Research questions that are pursued in the Leary lab are rooted in the natural history and acoustic communication systems of anuran amphibians (but we're interested in projects involving amphibians and reptiles in general). Past research projects have included broad-scale
evolutionary patterns of divergence and convergence of acoustic signals, endocrine regulation of vocal production and behavior, and the
neural mechanisms underlying selectivity for species-specific auditory signals. Current research in the lab focuses on how acoustic
signals influence the endocrine physiology and behavior of signal receivers. Current research efforts and a summary of past projects are
briefly outlined below.

Current research efforts are aimed at understanding hormone-behavior relationships in green treefrogs, Hyla cinerea. Specifically, we are examining the effects of close-range vocal signals on the endocrine physiology of signal receivers and how circulating hormone levels, in turn, affect mating tactic expression, signal production, signal quality and mate choice by females.

We are finding that close-range vocal signals increase circulating stress hormone levels in both male and female receivers and that signalers benefit from such a response because elevated stress hormone levels decrease the propensity to call in males and decrease preferences in females for calls that are costly to produce (the effects of stress hormones on the acoustic preferences of females is the research of graduate student Gabriell Davis). Results suggest a novel case of sexual conflict involving manipulation of stress hormone levels via acoustic signals.

Past research (with Gary Rose at the University of Utah) focused on the neural mechanisms underlying selectivity for acoustic properties in anuran amphibians. Results showed that selectivity for various species-specific acoustic properties (e.g., pulse repetition rate, call duration, and even rise-time characteristics of the amplitude-time envelope of calls) arise from the interplay between inhibitory and excitatory conductances.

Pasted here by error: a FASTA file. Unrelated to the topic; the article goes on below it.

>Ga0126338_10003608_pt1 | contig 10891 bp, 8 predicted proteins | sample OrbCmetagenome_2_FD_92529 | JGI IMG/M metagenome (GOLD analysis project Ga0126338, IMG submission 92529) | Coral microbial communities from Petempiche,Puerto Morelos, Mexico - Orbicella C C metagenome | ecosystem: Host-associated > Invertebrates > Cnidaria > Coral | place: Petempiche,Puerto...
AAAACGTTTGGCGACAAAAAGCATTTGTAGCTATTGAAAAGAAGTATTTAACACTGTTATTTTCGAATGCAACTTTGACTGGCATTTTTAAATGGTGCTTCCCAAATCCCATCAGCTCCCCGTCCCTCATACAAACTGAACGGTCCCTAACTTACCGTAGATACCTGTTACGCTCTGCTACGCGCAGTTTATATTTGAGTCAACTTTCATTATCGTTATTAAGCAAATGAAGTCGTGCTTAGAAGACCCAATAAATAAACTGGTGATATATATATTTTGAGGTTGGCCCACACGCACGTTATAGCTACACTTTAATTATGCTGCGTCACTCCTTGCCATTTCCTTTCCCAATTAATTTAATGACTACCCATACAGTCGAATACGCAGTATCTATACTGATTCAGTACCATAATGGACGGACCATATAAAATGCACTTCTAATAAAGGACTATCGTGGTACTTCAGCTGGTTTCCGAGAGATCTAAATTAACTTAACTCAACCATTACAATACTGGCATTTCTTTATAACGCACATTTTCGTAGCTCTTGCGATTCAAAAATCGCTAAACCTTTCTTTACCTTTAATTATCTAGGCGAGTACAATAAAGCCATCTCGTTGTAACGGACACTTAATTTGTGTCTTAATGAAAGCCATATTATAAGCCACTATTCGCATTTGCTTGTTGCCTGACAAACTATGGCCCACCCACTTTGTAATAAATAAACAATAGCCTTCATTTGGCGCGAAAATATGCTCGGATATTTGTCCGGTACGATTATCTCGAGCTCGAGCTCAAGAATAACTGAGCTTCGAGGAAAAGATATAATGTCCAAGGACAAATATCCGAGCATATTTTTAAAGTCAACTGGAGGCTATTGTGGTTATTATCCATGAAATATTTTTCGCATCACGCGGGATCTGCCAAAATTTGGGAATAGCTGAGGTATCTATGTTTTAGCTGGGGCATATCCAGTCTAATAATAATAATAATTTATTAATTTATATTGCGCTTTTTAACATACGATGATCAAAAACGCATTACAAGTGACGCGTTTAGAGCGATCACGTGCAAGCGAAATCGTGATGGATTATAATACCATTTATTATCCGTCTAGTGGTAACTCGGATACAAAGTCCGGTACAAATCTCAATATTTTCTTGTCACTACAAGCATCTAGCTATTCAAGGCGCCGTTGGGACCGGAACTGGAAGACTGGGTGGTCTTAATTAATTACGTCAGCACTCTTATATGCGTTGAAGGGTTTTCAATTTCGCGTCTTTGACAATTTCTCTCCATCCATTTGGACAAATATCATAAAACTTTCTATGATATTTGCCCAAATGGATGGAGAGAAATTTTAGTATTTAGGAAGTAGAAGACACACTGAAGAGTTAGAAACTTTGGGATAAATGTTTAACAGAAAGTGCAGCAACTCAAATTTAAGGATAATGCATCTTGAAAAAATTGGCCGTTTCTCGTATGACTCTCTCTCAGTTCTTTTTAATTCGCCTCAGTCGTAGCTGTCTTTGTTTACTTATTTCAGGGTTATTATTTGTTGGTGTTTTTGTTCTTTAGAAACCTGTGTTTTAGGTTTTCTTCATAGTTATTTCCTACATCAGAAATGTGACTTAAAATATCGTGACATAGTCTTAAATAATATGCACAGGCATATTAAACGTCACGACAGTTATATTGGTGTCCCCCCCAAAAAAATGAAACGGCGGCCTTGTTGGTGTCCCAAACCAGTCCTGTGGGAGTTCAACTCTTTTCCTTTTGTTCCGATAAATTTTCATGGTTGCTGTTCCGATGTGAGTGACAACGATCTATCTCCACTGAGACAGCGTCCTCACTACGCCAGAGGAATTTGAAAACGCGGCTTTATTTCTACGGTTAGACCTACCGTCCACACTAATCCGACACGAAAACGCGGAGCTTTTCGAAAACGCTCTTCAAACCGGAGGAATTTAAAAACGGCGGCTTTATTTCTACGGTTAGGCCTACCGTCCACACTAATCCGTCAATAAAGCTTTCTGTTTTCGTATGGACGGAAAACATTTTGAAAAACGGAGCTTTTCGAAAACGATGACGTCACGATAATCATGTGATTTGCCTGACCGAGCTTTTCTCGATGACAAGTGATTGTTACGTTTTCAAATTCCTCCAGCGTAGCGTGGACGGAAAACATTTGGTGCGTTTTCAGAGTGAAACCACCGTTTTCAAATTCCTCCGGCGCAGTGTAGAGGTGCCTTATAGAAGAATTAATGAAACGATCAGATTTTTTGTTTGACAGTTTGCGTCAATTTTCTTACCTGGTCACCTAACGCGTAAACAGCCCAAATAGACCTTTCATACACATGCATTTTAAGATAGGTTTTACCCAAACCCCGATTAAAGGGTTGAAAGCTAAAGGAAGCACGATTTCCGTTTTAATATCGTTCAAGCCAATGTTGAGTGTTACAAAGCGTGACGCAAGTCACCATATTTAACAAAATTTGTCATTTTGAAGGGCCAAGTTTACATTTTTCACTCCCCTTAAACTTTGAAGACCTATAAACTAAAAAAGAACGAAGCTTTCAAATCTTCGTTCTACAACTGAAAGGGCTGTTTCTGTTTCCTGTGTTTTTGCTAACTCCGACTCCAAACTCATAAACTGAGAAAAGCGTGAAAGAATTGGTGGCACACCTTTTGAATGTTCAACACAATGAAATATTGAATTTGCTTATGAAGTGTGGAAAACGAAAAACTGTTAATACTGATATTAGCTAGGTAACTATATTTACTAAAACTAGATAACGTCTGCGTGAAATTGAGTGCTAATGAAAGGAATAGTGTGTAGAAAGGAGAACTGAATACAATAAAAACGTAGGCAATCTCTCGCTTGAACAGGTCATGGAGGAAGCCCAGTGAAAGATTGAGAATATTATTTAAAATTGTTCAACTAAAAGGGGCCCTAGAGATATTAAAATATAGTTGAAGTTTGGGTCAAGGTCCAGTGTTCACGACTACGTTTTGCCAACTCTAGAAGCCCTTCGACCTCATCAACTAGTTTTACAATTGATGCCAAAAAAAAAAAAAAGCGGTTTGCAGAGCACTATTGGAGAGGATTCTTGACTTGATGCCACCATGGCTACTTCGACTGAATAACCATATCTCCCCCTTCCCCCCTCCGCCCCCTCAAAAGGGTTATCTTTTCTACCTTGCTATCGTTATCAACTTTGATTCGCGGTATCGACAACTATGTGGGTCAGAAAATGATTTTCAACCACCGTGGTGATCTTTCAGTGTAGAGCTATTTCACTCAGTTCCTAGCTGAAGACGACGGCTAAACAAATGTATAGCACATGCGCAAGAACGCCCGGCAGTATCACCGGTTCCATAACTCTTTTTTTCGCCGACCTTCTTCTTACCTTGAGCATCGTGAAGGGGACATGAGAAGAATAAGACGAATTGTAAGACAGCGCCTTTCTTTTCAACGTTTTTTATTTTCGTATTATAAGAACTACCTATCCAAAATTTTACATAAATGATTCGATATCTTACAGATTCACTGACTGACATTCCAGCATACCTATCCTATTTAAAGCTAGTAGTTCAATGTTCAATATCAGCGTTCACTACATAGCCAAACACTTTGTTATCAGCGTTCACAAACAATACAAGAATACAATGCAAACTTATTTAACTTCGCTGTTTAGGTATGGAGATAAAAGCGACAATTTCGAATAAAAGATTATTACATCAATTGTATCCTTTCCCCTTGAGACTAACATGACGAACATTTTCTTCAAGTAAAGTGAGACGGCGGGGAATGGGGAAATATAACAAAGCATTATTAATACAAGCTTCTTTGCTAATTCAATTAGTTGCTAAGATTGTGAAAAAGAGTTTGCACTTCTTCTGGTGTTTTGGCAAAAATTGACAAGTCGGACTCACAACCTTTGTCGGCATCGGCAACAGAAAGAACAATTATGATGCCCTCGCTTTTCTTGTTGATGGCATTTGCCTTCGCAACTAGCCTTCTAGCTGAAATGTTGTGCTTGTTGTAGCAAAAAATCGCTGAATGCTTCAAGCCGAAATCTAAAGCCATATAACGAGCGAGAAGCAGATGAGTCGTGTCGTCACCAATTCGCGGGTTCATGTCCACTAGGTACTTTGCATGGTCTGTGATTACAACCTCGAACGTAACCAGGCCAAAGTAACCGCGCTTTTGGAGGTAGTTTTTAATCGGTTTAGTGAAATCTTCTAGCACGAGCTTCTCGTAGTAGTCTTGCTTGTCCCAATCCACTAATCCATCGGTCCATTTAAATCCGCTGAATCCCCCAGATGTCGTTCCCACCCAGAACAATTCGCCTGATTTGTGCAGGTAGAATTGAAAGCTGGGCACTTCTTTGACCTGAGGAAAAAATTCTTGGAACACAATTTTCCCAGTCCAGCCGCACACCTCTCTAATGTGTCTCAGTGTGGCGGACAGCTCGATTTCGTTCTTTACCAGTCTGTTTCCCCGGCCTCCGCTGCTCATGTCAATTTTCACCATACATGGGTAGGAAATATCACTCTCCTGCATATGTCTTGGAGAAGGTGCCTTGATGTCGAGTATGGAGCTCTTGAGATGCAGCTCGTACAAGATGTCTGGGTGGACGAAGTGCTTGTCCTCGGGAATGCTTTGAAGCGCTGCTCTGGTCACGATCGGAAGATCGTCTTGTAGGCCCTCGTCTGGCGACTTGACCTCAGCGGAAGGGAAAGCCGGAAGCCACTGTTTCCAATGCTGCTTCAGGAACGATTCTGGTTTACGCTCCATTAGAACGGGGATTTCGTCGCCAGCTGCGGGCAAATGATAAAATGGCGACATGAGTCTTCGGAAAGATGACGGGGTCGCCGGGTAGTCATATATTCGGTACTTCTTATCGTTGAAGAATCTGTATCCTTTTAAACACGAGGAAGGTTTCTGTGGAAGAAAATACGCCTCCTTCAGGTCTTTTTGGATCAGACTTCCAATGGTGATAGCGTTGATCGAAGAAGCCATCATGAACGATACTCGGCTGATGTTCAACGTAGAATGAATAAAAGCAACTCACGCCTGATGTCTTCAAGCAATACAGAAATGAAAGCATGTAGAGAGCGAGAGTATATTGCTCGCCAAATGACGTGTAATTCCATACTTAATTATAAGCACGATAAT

We recently developed a method for delivering drugs to single neurons while making intracellular recordings and plan to use this method to address hormonal effects on auditory selectivity.

Past research (with Rosemary Knapp at the University of Oklahoma) examined the hormonal basis for mating tactic expression in toads.

This research emphasized the importance on energetic state and glucocorticoid levels in mediating male mating behavior and the effects of glucocorticoids on acoustic properties known to be important in mate choice by females.

This work formed the foundation for current comparative approaches and research efforts in the lab.





Previous work (in collaboration with Don Shepard at the University of Central Arkansas) used skeletal chronology to examine whether differences in the body size of male toads that adopt a calling or "satellite" mating tactic are related to differences in age.

We showed that smaller males adopting the non-calling mating tactic are not simply a subset of younger individuals (as was previously assumed).

Rather, these males are the same age as callers and exhibit different growth trajectories.








Advertisement calls of anurans provide some of the best documented examples of divergent character displacement.

This work showed that while advertisement calls of toads diverge in sympatry, the release calls converge to facilitate interspecific communication during heterospecific amplexus





Work done with Jim Dobie (previously at Auburn University, now retired) focused on the natural history of the Alabama red-bellied turtle (Pseudemys alabamensis), an endangered species endemic to the coastal regions of Alabama and Mississippi.

This work was critical in developing conservation strategies for this species.